Micro test 2
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Micro test 2
Lecture exam 2
What is ATP composed of?
a nitrogenous base, a pentose sugar, & 3 phosphate groups
What is the universal energy molecule throughout all living things?
Bacteriophages produce ________ on agar media inoculated for confluent growth.
The enzyme that unwinds the DNA double helix during replication.
What are the "classification" types of viruses (morphologically)?
What can viruses never be cultivated in?
sterile nutrient agar
ATP is used to ______ chemical energy for cellular functions.
A bacteria that produces an important biochemical necessary for the PCR reaction used in current biotechnology procedures.
The theory that explains ATP production in the mitochondria.
Organic catalysts in living organisms are complex polymers that fall into the category of bio-macromolecules called?
The glycolysis process in eukaryotic cells occurs in the cellular ______ and splits glucose into two molecules of ______.
cytoplasm; pyruvic acid
In eukaryotes, cellular respiration reactions (aerobic) that produce tremendous quantities of useful cellular energy occur in the ________ and produce _______ as a waste product.
A theory that helps describe a hydrogen ion concentration gradient to generate most cellular energy (ATP).
In the procedure for comparing DNA in crime scene investigations and paternity studies, the pieces of DNA that are compared after gel electrophoresis are called _____
Which bacteria produces an important biochemical necessary for the PCR reaction used in current biotechnology procedures?
A theory that helps describe that a hydrogen ion concentration gradient generates most cellular energy (ATP).
A substance that can cause an "inheritable" change in DNA.
Genetic change in bacteria that involves the transfer of naked DNA from one bacterium to another.
In a typical bacterial growth curve, rapidcell division (binary fission) occurs in what phase?
What is one amazing fact that came fro the "Human Genome project"?
Significantly fewer genes were found
In a typical bacterial growth curve, the ______ phase represents the period when cell destruction exceeds cell division.
When a cell is preparing to divide, in order for its daughter cells to have all its info, it must first oversee the ______ of its DNA.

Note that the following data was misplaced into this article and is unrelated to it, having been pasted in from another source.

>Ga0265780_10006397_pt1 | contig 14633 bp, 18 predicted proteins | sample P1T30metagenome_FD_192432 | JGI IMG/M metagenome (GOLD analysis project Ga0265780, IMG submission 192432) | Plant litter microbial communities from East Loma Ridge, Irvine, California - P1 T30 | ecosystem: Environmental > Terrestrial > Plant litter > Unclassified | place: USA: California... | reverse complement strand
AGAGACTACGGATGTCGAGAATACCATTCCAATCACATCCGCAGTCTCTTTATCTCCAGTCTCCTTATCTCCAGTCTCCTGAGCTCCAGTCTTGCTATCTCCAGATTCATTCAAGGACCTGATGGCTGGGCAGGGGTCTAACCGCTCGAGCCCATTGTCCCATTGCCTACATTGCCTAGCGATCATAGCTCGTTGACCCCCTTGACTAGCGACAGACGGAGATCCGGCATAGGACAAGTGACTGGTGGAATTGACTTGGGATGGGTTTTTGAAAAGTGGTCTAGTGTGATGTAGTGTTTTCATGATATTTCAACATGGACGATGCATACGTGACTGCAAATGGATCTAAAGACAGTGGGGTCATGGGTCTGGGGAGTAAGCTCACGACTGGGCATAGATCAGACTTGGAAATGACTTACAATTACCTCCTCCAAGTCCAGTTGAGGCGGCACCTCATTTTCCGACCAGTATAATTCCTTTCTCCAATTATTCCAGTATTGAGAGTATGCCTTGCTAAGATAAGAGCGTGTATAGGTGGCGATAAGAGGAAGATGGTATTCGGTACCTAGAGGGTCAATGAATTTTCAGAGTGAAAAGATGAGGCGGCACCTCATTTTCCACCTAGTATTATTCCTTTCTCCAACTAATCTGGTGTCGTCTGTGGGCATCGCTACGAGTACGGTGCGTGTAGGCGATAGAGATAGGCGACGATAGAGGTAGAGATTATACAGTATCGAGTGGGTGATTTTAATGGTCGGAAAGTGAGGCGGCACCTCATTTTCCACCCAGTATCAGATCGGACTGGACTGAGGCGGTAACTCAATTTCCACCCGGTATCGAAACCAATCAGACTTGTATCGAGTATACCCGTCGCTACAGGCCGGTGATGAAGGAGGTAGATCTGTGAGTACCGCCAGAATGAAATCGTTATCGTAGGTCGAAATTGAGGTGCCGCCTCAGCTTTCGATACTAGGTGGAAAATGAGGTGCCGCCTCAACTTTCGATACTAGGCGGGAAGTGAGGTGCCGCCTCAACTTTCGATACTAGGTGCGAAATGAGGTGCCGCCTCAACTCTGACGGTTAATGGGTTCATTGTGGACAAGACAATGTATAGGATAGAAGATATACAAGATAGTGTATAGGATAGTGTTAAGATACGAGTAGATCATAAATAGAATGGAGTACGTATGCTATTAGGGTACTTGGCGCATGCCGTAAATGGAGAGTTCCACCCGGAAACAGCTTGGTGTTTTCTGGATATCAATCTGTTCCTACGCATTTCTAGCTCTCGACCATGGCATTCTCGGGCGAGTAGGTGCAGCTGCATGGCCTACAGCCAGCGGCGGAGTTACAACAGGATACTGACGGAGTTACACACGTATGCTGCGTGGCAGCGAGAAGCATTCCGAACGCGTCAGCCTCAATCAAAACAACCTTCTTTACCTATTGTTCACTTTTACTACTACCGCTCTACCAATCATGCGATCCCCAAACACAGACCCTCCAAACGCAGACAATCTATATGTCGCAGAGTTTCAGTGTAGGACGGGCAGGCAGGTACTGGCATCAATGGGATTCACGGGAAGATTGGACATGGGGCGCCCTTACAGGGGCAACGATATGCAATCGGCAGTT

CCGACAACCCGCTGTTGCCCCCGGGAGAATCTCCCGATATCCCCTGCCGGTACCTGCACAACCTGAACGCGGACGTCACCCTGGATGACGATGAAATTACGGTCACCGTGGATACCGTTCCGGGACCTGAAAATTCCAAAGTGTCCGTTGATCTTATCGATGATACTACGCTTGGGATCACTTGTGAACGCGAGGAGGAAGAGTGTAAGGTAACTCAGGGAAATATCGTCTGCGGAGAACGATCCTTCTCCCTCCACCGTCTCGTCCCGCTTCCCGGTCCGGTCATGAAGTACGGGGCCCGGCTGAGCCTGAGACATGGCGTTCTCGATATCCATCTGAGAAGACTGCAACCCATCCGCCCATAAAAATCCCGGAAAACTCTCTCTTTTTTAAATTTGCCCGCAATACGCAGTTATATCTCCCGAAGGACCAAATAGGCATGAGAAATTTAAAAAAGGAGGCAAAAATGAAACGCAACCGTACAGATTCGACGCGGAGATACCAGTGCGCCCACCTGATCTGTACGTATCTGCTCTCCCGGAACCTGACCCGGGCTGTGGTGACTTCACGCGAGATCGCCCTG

The Codon on mRNA that matches the Anticodon on tRNA "AGU".
The RNA copy of DNA is produced by a process called ________.
The site of protein synthesis is made primarily of _______.
The actual assembly of amino acids into proteins at the ribosome involves all 3 kinds of RNA and the process is called _______.
In RNA, the base ______ replaces the _____ of DNA.
One of the constant parts of the DNA molecule is the sugar ________ and _______.
Two examples of a helical virus.
The "twisted" shape of a virus.
Two examples of a polyhedral virus.
adeno & polio
A virus that has "many heads".
An example of an envelope virus.
This type ("shape") of a virus can be helical or polyhedral & has a phospholipid bilayer.
An example of a complex virus.
These viruses have multiple types of proteins & take shapes that are not symmetrical.
The basic virus particle.
The protein coat surrounding the nucleic acid core of the virus.
What is the capsid of a virus made of?
individual protein subunits called capsomeres
A modified piece of the host's cell membrane and can have specific spikes of protein that aid in attachment and make them sensitive to chemical actions of disinfectants.
What are two examples of spikes of proteins contained in the envelope of a virus?
H and N spikes of influenza
Examples of where viruses are cultivated.
tissue & bacteria cultures;
The ______ is ideal for viral multiplication and is what is used to prepare the flu vaccine.
The cloudy are where bacteria grow.
If you see a zone of clearing, it is called a ____ and is where ______ grow.
A physical rupture or deterioration of a cell.
The indefinite persistence of bacteriophage DNA in a host without bringing about the production of virions.
The growth in an artificial medium of cells derived from living tissue.
The state of being inactive
An infectious agent that lacks a capsid and consists of closed circular RNA molecule. They are all plant pathogens.
A "proteinaceous infectious agent".
A cytopathic protein associated with slow-virus spongiform encephalopathies of humans & animals.
Four examples of prions.
BSE (mad cow disease in cattle)
Adsorption, penetration, genetic recombination of virus DNA attach to the host chromosome and lies dormant.
lysogenic (latent) cycle
Two diseases where latent virus infections are seen.
HIV and Herpes